Backtracks: Lynne McVeigh


On this installment of Backtracks, producer/director and film professor Lynne McVeigh describes how a lost astronaut landed in her first sound design class. I was a student in one of those early Sound Image courses, and when I asked Lynne why she chose to open our initial meeting with a song about a doomed space mission, this was her response. Listen to her story below:

Lynne found the David Bowie track as sonically cinematic as any film she could have presented to a bunch of budding storytellers. In the excellent blog “Pushing Ahead of the Dame”, Chris O’Leary has been writing about David Bowie, song by song, “in rough chronological order, with exceptions.” You can find his wonderful history of “Space Oddity” on THIS POST. In it, Mr. O’Leary writes:

“Space Oddity” has come to define Bowie, perhaps because it’s as protean as its creator has tried to be. It’s a breakup song, an existential lullaby, consumer tie-in, product test, an alternate space program history, calculated career move, and a symbolic end to the counterculture dream—the “psychedelic astronaut” drifting off impotently into space (Camille Paglia suggested the last); it’s a kid’s song, drug song, death song, and it marks the birth of the first successful Bowie mythic character, one whose motives and fate are still unknown to us.


The 1969 track introduced listeners to astronaut Major Tom, and the song title alluded to Stanley Kubrick’s 2001: A Space Odyssey. In the lyrics, Major Tom launches into space, but soon loses contact with mission control and journeys into the unknown, sending his love to his wife back on earth.

But we don’t completely lose touch with Major Tom, he makes a reappearance in the “sequel” to his story, Bowie’s “Ashes to Ashes “single off the Scary Monsters LP, although in this case, Major Tom is a “junkie”, and Bowie is likely referring to his own voyage through inner space.

In 1983, German synth-pop sci-fi aficionado Peter Schilling picked up the story of Major Tom, with the astronaut bidding farewell to his wife and saying  “Now the light commands/this is my home/I’m coming home.” But in the music video, the song ends with an image of a fiery object plummeting downward through earth’s atmosphere.

There are numerous references to Major Tom in music and pop culture, including Bowie’s own remix of “Hallo Spaceboy”, which he released with the Pet Shop Boys in 1996.  K.I.A. produced the song “Mrs. Major Tom” on his Adieu Shinjuku Zulu album, telling the story from the point of view of Major Tom’s grieving wife, hopelessly scanning the skies for sign of her lost husband. Incidentally, Sheryl Crow covered this song for the album, Seeking Major Tom, by that other iconic space traveler, William Shatner.

ETA: It should be added that Commander Chris Hadfield, the Canadian astronaut who just ended a five month stint aboard the International Space Station, ended his mission with what must be the most stunning entry into the Major Tom mythos. A real-life spaceman singing to us from far above the world.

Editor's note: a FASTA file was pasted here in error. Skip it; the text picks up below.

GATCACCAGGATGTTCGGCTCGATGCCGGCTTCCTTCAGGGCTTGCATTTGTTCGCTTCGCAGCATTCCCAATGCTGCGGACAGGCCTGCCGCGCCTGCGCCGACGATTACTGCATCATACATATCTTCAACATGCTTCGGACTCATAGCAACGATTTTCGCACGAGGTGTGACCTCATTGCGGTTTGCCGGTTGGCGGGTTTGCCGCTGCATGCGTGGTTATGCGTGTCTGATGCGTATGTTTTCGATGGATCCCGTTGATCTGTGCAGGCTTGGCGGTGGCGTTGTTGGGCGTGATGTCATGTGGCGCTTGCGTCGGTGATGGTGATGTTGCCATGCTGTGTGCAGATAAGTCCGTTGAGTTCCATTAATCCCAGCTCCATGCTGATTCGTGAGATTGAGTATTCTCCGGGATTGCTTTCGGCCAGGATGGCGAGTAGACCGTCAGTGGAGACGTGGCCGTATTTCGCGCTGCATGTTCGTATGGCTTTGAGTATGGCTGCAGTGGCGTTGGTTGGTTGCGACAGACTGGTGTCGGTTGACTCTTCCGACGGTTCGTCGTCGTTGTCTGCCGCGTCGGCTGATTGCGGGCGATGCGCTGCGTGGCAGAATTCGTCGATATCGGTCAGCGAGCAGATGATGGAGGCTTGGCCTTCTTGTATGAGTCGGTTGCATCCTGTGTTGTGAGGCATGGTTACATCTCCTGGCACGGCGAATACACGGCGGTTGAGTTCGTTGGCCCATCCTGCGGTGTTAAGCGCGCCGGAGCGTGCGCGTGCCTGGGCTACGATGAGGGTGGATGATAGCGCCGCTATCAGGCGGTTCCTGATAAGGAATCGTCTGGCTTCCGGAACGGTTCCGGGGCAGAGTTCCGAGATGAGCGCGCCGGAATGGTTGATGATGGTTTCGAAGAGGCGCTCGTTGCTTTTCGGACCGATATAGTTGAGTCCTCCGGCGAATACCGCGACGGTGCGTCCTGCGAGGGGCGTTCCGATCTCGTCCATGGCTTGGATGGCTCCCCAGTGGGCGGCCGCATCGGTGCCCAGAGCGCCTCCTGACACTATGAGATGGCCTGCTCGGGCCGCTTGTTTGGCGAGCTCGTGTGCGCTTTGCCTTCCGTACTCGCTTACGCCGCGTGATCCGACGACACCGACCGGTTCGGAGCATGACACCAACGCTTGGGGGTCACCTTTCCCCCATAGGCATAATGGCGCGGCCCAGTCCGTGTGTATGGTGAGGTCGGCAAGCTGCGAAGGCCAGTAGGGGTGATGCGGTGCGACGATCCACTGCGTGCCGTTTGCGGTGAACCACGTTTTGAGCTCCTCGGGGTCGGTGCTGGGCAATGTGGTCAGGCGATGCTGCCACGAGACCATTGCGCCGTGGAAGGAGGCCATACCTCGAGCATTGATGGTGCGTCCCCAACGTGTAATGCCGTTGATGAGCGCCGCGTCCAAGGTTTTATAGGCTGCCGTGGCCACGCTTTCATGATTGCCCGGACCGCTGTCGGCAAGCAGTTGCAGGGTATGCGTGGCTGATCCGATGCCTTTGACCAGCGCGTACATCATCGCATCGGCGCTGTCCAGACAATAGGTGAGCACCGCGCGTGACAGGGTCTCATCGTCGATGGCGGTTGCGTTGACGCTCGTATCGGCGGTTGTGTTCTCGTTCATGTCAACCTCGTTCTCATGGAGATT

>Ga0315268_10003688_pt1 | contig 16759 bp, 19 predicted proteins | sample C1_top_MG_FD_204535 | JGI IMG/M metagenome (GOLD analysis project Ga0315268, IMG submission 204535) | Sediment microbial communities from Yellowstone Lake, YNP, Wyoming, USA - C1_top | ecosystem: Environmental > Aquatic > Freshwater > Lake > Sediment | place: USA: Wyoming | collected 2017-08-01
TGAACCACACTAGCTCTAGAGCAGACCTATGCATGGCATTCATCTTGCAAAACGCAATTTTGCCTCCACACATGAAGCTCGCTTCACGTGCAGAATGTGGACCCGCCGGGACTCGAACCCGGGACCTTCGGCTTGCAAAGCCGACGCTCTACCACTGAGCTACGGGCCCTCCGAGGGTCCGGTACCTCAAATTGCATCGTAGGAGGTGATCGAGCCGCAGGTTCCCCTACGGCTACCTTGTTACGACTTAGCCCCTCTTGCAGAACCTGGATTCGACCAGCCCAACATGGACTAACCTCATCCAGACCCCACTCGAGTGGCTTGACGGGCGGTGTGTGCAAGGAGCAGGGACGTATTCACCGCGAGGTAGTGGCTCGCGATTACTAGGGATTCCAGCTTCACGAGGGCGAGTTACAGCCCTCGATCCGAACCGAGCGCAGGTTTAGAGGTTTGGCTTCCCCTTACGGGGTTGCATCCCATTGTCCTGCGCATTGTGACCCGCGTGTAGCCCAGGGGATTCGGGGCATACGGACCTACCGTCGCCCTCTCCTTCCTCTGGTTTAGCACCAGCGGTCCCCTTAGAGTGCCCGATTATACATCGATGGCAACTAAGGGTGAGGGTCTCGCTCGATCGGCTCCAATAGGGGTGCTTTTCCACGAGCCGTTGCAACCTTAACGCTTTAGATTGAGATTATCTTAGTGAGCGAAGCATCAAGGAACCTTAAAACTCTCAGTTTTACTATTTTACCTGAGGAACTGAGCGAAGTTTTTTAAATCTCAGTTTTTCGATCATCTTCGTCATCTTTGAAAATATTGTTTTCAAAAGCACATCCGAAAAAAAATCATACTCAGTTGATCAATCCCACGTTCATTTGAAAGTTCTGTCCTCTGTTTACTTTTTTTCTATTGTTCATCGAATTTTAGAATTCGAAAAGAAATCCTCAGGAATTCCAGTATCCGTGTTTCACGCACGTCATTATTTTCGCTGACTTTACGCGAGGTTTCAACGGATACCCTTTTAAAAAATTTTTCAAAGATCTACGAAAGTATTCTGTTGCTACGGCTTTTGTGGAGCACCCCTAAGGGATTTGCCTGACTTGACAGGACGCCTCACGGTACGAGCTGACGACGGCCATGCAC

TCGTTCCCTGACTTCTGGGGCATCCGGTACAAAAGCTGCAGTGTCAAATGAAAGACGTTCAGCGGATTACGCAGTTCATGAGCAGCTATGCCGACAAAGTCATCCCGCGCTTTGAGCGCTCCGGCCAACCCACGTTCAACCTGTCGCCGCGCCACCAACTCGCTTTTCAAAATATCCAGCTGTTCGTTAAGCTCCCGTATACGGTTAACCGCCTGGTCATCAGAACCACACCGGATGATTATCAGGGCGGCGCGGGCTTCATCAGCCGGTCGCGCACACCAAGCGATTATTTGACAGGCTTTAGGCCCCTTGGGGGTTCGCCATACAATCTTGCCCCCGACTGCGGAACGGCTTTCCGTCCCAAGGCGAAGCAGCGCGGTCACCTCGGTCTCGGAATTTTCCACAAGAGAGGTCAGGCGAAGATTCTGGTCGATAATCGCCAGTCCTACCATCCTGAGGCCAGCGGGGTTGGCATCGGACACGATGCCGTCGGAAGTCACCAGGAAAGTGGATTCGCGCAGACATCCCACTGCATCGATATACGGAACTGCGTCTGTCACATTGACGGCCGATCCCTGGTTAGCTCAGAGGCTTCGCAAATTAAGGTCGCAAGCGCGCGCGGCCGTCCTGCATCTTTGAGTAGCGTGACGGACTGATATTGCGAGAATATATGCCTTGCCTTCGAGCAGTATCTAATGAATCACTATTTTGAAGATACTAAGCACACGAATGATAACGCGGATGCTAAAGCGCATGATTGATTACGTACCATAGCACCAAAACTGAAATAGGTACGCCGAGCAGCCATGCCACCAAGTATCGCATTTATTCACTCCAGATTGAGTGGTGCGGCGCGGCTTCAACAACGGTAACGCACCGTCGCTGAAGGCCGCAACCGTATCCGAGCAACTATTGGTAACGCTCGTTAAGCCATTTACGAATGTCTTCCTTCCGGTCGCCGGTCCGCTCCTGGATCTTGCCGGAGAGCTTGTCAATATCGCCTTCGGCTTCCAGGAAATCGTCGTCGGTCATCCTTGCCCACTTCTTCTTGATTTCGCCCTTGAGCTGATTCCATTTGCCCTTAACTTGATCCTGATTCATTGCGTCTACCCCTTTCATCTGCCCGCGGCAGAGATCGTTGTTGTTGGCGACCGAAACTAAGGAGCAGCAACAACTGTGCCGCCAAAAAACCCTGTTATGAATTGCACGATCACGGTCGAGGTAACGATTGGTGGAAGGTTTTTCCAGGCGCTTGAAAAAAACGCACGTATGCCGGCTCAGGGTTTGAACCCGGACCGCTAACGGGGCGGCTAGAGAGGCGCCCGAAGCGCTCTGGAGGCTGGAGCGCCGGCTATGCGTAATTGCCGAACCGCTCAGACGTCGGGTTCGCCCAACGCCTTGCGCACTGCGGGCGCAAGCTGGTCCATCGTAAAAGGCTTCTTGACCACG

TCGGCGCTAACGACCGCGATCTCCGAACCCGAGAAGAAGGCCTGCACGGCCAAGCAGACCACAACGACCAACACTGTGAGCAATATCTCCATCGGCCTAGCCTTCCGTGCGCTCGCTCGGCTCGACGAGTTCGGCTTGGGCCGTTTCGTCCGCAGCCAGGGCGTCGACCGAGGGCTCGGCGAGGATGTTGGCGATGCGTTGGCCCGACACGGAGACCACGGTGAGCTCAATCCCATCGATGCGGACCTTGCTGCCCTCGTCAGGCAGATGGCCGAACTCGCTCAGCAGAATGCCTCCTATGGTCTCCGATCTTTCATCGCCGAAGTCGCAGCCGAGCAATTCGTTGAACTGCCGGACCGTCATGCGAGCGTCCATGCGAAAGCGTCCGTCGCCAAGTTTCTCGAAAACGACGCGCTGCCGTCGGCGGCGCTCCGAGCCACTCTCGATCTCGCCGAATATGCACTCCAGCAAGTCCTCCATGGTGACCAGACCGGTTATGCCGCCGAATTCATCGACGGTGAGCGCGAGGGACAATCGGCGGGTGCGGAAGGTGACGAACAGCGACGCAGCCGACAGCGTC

Joseph Keckler’s “I Am an Opera” Opens at Dixon Place


A highly subjective musical take on what it means not only to write an opera, but to encompass and even embody one in the modern age of internet witnessed its world premiere launching on April 5th at Dixon Place, New York City’s “Laboratory for Performance.” Written, composed and performed by ASCAP member Joseph Keckler, this conceptual tour-de-force also provided a vehicle for fellow ASCAP member Patrick Grant, collaborating as music producer, with violin arrangements added to the artistic mix by Dan Bartfield. Directed by Uwe Mengel, this highly operatic exposure of Keckler’s inner subconscious, transparent at its most ridiculous and sublime, is propelled through a multi-media series of phantasmagoric tableaux with many an unexpected turn. “I Am an Opera” steadily escalates with its unspoken pronouncement that life, especially at its most primal and personal, is supreme artistic game. Performances will take place on Friday and Saturday evenings throughout the month of April.

Backtracks: Patrick Grant

Ever wonder where Tilted Axes creator Patrick Grant finds inspiration for those infectious riffs? We’ll find out on this edition of BACKTRACKS, when a 4 year old future composer discovers his musical destiny on TV.

Listen to Patrick’s story here:

TB2013 (7 of 20)

Now that I’m a professional composer and performer, there’s supposed to be this stark moment of epiphany. I was always jealous of my schoolmates, who, by the time they were 9 knew all four symphonies of Brahms and other works by Beethoven and such, and they were exposed to that. So I didn’t get a lot of that, but I got a lot of other stuff. After years of thinking, oh, I wish I had more of a classical education, it came back to me that, no, I really grew up listening to a lot of cool music. And it really goes back to this theme. Once I stopped fighting the feeling that I should be embarrassed by this, things really started to kick in the last 5 years, things really started to flow. This really is the most formidable piece of music that I can recall in my formative years.